A European wide general strike – realism or fantasy?

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BY JOHN MILLINGTON
In Brighton

LEADING member of the Greek civil service union ADEDY Despina Spanou brought PCS activists to their feet today after she called for European wide general strike against austerity.

Such talk just a couple of years ago would have been easily dismissed as madness by even those the most hardened activist.

Yet with the seemingly never-ending political and economic crisis engulfing the Eurozone, such talk cannot be simply ignored.

The response to austerity from the trade union and progressive movements in many EU states has been heartening.

In Greece primarily under the banner of the militant front PAME, workers have taken part in over 15 general strikes in recent years.

The strikes, which have mobilised millions of workers, students and even sympathetic small business holders, may have not brought down the government but have certainly changed the political landscape forever.

Spain, Portugal and Italy have also seen strikes and demonstrations directly opposing austerity with varying levels of effectiveness.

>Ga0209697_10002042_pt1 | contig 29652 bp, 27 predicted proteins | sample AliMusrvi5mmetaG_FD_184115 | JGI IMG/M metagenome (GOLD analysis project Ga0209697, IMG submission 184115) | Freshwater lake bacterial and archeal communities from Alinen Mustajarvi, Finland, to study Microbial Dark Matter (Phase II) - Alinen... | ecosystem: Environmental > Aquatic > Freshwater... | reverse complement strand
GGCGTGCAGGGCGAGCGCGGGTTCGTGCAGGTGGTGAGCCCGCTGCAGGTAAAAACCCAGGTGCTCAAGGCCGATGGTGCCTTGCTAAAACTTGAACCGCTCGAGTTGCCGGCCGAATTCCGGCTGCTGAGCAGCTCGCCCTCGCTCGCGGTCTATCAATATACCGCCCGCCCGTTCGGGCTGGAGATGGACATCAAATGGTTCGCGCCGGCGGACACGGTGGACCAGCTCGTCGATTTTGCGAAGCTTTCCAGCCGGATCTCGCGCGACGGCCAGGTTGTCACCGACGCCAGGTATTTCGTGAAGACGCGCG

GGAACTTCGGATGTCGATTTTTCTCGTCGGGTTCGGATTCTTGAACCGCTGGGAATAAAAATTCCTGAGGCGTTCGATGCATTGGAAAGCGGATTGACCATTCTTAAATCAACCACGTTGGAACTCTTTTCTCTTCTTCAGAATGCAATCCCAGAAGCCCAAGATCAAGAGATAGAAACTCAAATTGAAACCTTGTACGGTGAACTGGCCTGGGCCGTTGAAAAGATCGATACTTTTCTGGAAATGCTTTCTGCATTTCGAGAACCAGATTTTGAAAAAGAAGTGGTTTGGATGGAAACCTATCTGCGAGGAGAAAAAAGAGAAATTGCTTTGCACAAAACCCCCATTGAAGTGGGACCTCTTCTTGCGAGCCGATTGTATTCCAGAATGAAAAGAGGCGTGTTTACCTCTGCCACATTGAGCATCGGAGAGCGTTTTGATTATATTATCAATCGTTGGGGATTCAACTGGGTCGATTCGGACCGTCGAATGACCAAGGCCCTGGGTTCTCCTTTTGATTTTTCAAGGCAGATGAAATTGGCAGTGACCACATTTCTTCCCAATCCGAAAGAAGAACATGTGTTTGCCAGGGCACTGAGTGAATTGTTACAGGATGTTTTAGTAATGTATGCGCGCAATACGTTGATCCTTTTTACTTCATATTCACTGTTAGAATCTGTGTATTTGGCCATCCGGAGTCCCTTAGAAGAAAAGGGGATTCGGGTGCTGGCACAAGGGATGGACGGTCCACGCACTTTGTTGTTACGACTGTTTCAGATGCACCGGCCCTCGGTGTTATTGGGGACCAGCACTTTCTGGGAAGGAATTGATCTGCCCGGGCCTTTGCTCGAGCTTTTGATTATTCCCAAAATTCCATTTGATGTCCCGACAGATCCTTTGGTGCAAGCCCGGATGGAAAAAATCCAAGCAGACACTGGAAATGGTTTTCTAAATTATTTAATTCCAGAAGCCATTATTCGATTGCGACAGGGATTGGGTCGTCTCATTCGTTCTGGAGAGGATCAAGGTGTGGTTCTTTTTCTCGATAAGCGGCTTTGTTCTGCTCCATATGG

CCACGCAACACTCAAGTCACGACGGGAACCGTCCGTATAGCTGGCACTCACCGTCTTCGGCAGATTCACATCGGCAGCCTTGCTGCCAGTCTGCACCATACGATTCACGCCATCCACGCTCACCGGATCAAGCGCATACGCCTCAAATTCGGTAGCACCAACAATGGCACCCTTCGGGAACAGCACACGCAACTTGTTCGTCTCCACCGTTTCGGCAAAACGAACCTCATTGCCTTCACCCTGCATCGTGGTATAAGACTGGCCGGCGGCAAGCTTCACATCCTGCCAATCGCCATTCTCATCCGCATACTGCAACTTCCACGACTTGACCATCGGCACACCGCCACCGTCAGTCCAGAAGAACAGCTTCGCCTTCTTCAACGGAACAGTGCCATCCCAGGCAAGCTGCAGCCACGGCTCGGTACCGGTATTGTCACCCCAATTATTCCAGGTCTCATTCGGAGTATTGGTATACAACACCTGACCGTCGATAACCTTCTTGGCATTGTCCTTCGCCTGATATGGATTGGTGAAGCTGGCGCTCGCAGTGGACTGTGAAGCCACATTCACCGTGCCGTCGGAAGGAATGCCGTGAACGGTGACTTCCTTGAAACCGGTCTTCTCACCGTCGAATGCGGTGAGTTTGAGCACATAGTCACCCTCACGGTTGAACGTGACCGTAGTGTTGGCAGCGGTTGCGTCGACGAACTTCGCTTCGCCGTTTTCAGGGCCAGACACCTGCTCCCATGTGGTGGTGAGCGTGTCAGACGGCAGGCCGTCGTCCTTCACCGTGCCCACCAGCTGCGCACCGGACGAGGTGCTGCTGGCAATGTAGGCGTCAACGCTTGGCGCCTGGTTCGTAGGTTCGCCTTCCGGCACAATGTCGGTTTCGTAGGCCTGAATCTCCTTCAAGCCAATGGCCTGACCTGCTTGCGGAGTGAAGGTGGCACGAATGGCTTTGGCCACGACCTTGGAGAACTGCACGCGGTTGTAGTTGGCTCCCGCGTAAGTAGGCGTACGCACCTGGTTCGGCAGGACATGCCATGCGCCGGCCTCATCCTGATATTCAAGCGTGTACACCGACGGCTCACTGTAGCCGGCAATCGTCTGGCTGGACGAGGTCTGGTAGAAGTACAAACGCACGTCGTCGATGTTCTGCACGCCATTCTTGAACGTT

For frontline activists at the PCS and elsewhere keen to get a piece of the government and rattle the cage of finance capital, the perceived fatalism and timid response to the cuts by the TUC leadership is a source of gnawing frustration.

Taking inspiration from other countries is at the heart of trade union internationalism.

But how would one begin to organise a general strike across Europe and what would the role of the British trade union movement be?

General strikes in this country are illegal and only a few pockets of workers in specific disputes over terms and conditions have dared to defy the anti trade union balloting laws.

And workers live and operate in different countries and therefore have different national conditions and national ruling classes who at different times are at once in unity and in conflict with each other.

PCS insiders have talked more realistically about coordinated protests in every major city on the same day.

Although still a logistical and political nightmare, the message it would send out would be that Europe’s workers would not take austerity lying down, could rattle a few cages in the EU halls of power.

Whether labour movements settling the score with their own respective governments within the in the EU or joining workers up regardless of national conditions is the most effective, the debate about the next phase of action has begun.

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